The restaurant: Throughout the Hatikva quarter, the debate rages over where the best kebab can be found. In a neighborhood specializing in grilled skewered meat, the answer is not easy to come by. However, our pick is Shaul’s Restaurant, established in 1951. Located at 15 Hamevaser St., Tel Aviv.

The winner: Beef kebab on a skewer. Despite the wide variety of choices here, the beef kebab is still the indisputable winner. It is made using a secret recipe that has been handed down for three generations – no small matter. It’s a bit greasy, spiced with onions, salt and pepper, and balances between the basic flavors and the rich ones. The secret lies in the precise manner of preparation: singed just a bit on the outside, soft and well-done on the inside. The reasonable price and accompanying salads make this a most desirable venture. Anyway, when was the last time you paid a visit to Hatikva?

Price: NIS 18 per skewer, including salads.

Downtown pick: Kebab on a plate

The restaurant: It’s well known that central Tel Aviv does not offer many grill bars with reputable meat. This is one of the reasons that the owners of the city's Carpaccio Bar, the brothers Yotam and Assaf Doctor, opened a grill bar in central Tel Aviv two years ago, which they call a bar with a twist. Before you enter Ha'ahim Restaurant, forget everything you thought you knew about grill bars. Located at 12 Ibn Gvirol St., Tel Aviv.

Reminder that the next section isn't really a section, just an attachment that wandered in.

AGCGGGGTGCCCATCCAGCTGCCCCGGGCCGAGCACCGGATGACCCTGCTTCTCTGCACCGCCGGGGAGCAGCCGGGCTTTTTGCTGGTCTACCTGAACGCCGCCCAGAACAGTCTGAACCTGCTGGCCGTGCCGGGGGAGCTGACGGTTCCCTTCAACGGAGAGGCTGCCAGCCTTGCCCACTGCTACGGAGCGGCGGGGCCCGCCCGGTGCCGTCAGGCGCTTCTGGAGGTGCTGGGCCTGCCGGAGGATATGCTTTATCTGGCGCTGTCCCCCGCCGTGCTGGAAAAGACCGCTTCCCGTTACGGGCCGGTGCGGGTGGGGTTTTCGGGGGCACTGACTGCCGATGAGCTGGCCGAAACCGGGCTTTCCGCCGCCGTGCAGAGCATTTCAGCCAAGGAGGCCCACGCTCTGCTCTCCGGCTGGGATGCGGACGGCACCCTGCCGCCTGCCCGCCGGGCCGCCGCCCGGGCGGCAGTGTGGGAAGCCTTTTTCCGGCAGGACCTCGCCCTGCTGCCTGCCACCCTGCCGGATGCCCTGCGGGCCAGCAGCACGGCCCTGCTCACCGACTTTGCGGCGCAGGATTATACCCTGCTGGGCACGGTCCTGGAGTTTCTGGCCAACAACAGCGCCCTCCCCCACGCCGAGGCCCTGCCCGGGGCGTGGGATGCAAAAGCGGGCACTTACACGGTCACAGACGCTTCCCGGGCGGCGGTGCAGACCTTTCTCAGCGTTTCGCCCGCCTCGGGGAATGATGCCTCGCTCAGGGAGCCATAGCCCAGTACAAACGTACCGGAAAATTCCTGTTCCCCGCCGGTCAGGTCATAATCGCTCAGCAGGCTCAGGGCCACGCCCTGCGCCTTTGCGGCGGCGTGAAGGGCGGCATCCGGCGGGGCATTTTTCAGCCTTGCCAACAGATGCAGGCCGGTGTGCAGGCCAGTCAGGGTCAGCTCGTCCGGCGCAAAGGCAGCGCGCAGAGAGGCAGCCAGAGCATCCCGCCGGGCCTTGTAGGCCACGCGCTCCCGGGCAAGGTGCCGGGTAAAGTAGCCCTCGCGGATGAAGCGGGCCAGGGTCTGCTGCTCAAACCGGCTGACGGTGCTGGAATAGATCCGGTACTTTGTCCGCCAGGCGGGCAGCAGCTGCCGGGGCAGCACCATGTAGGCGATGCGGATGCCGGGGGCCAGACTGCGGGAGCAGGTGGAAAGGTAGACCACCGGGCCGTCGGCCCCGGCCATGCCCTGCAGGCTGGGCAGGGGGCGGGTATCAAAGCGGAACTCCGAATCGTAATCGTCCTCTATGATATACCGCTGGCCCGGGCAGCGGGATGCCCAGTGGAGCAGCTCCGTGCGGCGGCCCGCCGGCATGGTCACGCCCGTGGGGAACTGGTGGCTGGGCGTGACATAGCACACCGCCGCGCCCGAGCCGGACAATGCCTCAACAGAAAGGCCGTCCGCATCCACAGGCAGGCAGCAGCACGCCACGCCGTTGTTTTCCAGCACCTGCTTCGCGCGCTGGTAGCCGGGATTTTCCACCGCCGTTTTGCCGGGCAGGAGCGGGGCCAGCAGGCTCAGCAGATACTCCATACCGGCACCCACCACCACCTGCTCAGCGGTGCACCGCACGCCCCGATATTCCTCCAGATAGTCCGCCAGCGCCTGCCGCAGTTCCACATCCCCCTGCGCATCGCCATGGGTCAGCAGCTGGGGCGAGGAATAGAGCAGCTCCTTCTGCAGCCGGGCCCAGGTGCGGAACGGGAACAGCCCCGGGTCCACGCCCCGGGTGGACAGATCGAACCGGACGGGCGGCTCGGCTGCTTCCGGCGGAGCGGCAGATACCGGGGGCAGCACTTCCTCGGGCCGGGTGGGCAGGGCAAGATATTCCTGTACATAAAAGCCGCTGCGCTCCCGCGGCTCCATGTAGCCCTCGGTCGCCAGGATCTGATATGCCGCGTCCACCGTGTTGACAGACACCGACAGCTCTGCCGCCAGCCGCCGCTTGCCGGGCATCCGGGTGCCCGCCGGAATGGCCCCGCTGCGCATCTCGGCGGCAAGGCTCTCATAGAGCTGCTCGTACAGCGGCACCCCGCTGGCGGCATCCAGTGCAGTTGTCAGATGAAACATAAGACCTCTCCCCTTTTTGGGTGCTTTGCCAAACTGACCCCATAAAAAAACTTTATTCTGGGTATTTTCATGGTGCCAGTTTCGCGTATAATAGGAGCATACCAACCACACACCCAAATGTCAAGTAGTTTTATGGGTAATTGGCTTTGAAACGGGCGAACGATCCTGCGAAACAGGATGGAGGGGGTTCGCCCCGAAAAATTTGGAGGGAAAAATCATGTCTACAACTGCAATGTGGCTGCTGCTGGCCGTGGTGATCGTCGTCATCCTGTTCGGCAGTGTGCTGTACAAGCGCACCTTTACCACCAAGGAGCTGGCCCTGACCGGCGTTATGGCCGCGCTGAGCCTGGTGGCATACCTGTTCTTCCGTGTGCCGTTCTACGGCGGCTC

The winner: Kebab skewer on a plate. This is one of the most fun dishes we discovered on our journey. This kebab draws its inspiration from the Arab model, so before diving in, stop and smell the dish. There is a pleasant aroma, a mixture of fire and coals together with cinnamon and cardamom, that comes from the baharat spice mixture and is almost enough to fill you up on its own. Then there's the meat itself, mainly veal with some mutton, minced in exactly the right proportions. A bit of parsley helps as well. The inviting smell does not mislead the palate. At lunchtime, this kebab is one of the most rewarding meals in town.

The price: NIS 33 per skewer on a plate; NIS 43 per skewer served as part of a business lunch, along with a hot main dish and two small sides.

Jaffa pick: Rolled up in dough

The restaurant: Anyone wandering the streets of Jaffa cannot miss Haj Kahlil. Everywhere you look you see the name. The clock tower plaza alone has two different outlets. One is a chef’s restaurant run by Omar Ilwan, who brings authentic Galilee flavors, with creative and updated interpretations, to Jaffa. Not that cheap, but always surprising. Located at 18 Raziel St., Jaffa.